Most guitarists know that the playability and overall feel of a guitar is affected by the guitar’s scale length and neck width. The “third dimension” influencing playability is string action, the height at which a guitar’s open strings float above the frets.
Determining the Right Action Height for You
Below, I describe some standard string action guidelines used by many guitar makers and technicians. Very few accomplished players, however, have their guitars set up with “factory default” string action. Almost all of them have their strings a little higher or a little lower than average. Understanding some of the factors that influence the pros’ preferences can help you zero in on the right string action for your playing style.
On the most basic level, displacing a string by a greater distance (be it horizontal or vertically) requires more sustained force, so higher action will be inherently more challenging for beginning players who have not built up much finger strength. String action has a number of more subtle effects on both playability and sound, however.
|High||• More dramatic classical vibrato|
• Clearer articulation of the plucking of individual strings, especially with fingernails or pads of fingers
• Clearer ringing of individual notes of a “raked” chord
• Clearer articulation of each note in a run, slur, or trill
|Blues-style” vibrato (rapid micro-bending of string) is difficult to generate and can sound “pixelated.”|
• Harder to create a unified sound when strumming a chord
• Notes have a staccato, clicky sound when a pick is used.
• Harder to play rapid runs or rapid sequences of block chords.
|Low||• Easier to generate “all at once” ringing of a chord strummed with thumb or pick|
• Easier to play rapid runs, slurs, or trills
• More dramatic “blues-style” vibrato (rapid micro-bending of string)
• More “blended” sound of a raked chord or rapidly played arpeggio
|• Chords can sound “muddy,” without clear articulation of individual notes|
• Notes played during rapid runs, slurs, or trills can “bleed” into each other
• Harder to generate effective classical-style vibrato
• Harder to articulate the individual pitches of a raked chord
It should be immediately clear from the table that higher action is more conducive to classical playing, while lower action (within reason) has advantages for folk, blues, and some jazzy playing. It is therefore not surprising that nylon string acoustic guitars are customarily set up with higher action than steel string guitars.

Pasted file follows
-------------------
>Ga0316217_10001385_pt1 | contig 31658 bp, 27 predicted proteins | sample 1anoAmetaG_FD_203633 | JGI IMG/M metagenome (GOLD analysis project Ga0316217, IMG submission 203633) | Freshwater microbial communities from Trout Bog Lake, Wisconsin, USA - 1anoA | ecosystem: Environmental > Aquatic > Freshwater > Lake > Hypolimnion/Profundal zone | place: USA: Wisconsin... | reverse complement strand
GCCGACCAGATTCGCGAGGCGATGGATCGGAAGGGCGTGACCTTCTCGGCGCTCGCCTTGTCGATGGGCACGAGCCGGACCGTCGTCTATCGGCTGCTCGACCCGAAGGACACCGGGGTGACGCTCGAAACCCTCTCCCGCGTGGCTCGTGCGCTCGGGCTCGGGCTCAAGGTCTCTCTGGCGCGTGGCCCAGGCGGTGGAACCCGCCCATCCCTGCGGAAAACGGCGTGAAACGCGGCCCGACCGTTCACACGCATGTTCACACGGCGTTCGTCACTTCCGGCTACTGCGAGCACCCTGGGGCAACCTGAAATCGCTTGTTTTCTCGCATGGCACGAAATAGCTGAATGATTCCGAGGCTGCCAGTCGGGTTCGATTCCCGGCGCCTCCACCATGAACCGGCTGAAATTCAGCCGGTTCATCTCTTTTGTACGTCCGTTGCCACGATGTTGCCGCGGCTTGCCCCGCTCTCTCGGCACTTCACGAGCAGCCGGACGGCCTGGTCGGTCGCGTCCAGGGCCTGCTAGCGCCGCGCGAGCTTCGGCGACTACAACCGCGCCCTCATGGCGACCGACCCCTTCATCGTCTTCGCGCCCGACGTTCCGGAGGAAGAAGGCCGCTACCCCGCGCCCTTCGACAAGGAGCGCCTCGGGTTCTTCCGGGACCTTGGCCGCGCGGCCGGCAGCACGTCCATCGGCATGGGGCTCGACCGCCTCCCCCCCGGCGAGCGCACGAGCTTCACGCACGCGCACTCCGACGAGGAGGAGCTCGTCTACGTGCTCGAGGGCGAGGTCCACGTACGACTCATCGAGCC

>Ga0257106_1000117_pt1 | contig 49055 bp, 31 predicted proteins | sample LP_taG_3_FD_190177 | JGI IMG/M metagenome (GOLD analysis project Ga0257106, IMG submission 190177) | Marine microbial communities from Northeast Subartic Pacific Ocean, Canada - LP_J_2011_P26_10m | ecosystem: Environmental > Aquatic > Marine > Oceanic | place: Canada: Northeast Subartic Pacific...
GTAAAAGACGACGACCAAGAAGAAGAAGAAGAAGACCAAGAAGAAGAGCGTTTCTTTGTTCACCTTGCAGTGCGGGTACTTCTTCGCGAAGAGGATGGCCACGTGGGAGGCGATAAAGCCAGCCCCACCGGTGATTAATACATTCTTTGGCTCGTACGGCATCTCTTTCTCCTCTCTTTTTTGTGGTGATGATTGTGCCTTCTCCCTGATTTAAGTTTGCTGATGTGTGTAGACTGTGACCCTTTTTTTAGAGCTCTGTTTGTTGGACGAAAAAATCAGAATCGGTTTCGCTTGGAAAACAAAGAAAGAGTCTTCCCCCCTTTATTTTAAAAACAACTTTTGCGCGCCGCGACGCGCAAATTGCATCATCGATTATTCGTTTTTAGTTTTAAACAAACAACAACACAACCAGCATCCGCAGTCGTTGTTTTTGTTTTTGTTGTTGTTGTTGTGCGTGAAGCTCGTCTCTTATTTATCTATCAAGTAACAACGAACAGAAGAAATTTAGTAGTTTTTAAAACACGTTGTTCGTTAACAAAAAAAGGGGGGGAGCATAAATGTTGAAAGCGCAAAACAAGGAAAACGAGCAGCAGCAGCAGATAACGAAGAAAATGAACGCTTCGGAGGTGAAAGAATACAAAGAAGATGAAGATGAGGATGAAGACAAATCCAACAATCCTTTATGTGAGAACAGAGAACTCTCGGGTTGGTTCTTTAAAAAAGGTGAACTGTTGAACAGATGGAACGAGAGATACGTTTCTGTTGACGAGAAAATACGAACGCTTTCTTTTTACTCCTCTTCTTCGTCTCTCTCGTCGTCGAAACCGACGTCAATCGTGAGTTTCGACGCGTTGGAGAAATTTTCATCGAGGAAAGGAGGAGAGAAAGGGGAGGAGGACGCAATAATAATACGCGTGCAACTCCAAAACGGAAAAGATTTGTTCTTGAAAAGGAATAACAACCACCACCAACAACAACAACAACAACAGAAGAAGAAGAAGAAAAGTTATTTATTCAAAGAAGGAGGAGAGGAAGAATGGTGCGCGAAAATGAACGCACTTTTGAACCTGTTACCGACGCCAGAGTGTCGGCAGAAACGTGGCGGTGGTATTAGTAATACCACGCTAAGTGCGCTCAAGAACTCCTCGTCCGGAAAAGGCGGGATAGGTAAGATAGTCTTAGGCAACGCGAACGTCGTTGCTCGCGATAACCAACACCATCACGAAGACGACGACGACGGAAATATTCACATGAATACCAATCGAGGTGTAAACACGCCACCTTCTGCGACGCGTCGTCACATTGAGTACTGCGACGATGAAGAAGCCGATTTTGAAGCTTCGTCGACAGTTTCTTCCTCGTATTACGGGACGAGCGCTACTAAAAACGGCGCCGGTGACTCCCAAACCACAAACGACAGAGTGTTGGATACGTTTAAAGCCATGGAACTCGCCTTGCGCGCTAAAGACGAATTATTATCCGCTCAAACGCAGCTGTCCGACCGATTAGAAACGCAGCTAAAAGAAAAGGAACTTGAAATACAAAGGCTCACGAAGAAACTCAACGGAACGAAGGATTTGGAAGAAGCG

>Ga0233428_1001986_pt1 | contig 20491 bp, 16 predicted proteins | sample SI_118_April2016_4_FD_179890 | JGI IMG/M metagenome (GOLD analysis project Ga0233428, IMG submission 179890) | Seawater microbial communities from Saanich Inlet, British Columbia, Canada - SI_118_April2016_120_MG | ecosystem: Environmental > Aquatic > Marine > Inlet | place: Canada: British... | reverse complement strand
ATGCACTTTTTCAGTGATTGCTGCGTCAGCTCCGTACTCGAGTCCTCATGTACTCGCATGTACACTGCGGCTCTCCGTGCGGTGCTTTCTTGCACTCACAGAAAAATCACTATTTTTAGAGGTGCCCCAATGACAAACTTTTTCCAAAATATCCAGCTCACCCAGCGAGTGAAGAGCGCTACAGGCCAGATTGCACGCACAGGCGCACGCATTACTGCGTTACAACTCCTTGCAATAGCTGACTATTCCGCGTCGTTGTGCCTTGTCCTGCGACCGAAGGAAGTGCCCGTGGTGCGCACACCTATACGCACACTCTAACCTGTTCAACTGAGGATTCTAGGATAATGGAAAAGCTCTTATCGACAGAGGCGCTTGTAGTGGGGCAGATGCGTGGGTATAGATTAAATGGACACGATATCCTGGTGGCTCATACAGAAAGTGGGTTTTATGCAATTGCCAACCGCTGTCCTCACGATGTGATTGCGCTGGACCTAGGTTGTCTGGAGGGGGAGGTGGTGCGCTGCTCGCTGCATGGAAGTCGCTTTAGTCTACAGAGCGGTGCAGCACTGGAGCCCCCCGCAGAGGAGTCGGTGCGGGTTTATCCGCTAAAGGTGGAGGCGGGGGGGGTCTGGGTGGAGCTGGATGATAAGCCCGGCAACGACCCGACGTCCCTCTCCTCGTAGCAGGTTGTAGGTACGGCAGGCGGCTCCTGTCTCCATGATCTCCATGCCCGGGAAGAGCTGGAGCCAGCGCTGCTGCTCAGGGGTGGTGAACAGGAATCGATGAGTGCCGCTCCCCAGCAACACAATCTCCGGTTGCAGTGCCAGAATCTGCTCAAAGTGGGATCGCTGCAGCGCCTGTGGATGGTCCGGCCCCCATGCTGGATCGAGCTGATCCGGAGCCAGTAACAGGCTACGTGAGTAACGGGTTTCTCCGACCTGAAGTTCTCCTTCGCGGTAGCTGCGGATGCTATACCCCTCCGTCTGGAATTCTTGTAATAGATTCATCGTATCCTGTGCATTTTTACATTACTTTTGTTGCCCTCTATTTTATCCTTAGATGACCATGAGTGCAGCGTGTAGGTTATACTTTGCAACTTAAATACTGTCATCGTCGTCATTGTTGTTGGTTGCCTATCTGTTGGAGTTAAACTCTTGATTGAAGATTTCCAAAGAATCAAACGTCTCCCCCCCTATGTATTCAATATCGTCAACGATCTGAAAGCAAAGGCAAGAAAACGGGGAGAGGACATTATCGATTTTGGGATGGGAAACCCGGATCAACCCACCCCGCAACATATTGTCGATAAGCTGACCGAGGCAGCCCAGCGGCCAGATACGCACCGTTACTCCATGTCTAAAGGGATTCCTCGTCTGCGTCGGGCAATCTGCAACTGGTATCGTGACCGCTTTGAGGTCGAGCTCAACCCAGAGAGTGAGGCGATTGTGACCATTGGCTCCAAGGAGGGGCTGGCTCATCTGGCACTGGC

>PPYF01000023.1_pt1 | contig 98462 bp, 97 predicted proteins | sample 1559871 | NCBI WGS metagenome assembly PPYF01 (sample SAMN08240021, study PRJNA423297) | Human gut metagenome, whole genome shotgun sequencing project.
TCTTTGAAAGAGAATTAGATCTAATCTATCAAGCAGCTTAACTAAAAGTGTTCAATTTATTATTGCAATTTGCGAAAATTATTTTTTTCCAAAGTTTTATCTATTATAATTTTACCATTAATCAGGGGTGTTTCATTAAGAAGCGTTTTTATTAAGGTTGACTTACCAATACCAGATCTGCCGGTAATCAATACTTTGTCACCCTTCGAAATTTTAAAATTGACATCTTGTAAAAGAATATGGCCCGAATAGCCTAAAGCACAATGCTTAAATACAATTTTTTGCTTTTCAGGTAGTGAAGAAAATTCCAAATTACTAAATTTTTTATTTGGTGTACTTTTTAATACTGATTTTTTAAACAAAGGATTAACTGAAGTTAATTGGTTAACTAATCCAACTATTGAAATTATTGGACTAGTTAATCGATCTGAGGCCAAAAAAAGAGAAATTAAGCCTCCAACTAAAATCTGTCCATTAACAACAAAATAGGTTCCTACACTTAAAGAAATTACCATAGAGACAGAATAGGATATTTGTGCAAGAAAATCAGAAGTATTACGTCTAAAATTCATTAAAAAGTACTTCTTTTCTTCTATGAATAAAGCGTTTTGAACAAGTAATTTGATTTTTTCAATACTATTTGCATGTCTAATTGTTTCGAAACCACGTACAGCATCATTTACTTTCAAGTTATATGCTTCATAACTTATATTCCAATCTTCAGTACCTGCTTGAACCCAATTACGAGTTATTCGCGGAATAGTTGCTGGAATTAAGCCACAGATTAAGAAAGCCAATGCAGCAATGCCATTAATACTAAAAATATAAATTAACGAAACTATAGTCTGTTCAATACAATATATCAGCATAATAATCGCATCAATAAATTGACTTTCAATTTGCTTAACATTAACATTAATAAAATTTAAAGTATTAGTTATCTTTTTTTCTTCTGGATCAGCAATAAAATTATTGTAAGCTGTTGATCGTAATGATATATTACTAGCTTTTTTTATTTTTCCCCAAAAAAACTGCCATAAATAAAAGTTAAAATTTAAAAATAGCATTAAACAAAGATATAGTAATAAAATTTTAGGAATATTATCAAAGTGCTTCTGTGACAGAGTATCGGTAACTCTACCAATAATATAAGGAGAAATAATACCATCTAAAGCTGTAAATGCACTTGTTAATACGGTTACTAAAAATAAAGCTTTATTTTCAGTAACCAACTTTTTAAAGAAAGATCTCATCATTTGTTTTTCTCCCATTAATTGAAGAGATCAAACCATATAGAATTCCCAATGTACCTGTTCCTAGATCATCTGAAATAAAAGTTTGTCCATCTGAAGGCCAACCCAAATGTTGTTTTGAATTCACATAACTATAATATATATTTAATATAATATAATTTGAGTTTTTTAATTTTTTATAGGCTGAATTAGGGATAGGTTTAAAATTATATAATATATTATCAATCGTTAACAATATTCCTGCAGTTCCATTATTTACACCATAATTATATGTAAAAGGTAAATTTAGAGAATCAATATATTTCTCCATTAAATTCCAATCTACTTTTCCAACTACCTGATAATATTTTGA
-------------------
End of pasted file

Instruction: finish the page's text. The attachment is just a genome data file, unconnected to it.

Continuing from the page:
As with all aspects of guitar setup, however, what ultimately matters is what feels right and enables players to get the sound they want. Intermediate-level players should experiment with different action heights to learn what works best for them.
The “right action” for slide playing is a debate unto itself.
Most of the issues addressed in the above table would be of little interest to a steel-string player using a slide (“bottleneck”). The primary concern of slide players is avoiding contact between the slide and the fretboard or the frets themselves, since such contact generates a lot of undesirable noise and clicking. Therefore, most slide players set their action quite high, as will be immediately evident if you ever try out a National or Dobro steel guitar at your local guitar shop.
There are exceptions to every rule, however. Early blues guitarists who played in both slide and fretted styles did not have the luxury of traveling with two instruments or of constantly raising and lowering their string action. They were forced to develop a feather-light touch with the slide, and the effect is quite pleasing to the ear. Listen, for example, to Robert Johnson’s “Phonograph Blues” or “Come On in My Kitchen.” To this day, there are acoustic blues specialists who protest that raising the string action of one’s guitar to facilitate slide use is “cheating.”
The Importance of “Relief”
Whether a guitar’s action is low or high, it is critical that the guitar is properly set up so that there is relief. To understand relief, imagine holding a straightedge along the length of the fretboard. If the neck were perfectly flat, the straightedge would make contact with every fret. The effect of such a setup is disastrous: any string set vibrating harshly rattles against multiple frets. Therefore, unlike the neck of a violin or cello, the neck of a guitar must be slightly bowed when the strings are tightened to pitch.
The gap between the frets and the straightedge created by that slight bowing is the relief. Typically, the relief on any acoustic guitar, measured at the 8th fret, is about 0.05” (1/20”), less than a millimeter and a half. Yet it makes all the difference in the world. Adjusting the bow of the neck, and hence the relief, can be done by tightening or loosening a guitar’s adjustable truss rod. If you have a vintage instrument without a truss rod, neck adjustments should be left to the most skilled of luthiers.
How String Action Is Measured and Adjusted
String action is measured at the first and 12th frets by measuring the distance between the top of the fret and the bottom of the string. The action will and should be slightly higher on the sixth (bass E) string than on the first (treble E) string. It will be higher because the heavier bass strings naturally bow the neck more than the thin treble strings. It should be higher because bass strings vibrate “bigger” and so need more clearance from the frets.
Adjusting string action requires raising the guitar’s saddle by inserting shims, or lowering it by planing, filing and/or sanding it. A number of videos on the subject demonstrate how this can be done, if your guitar’s saddle is easy to remove. The key relationship to remember is that since the 12th fret marks the halfway point of the string, the amount that the saddle is raised or lowered should be twice as much as the desired change in the action.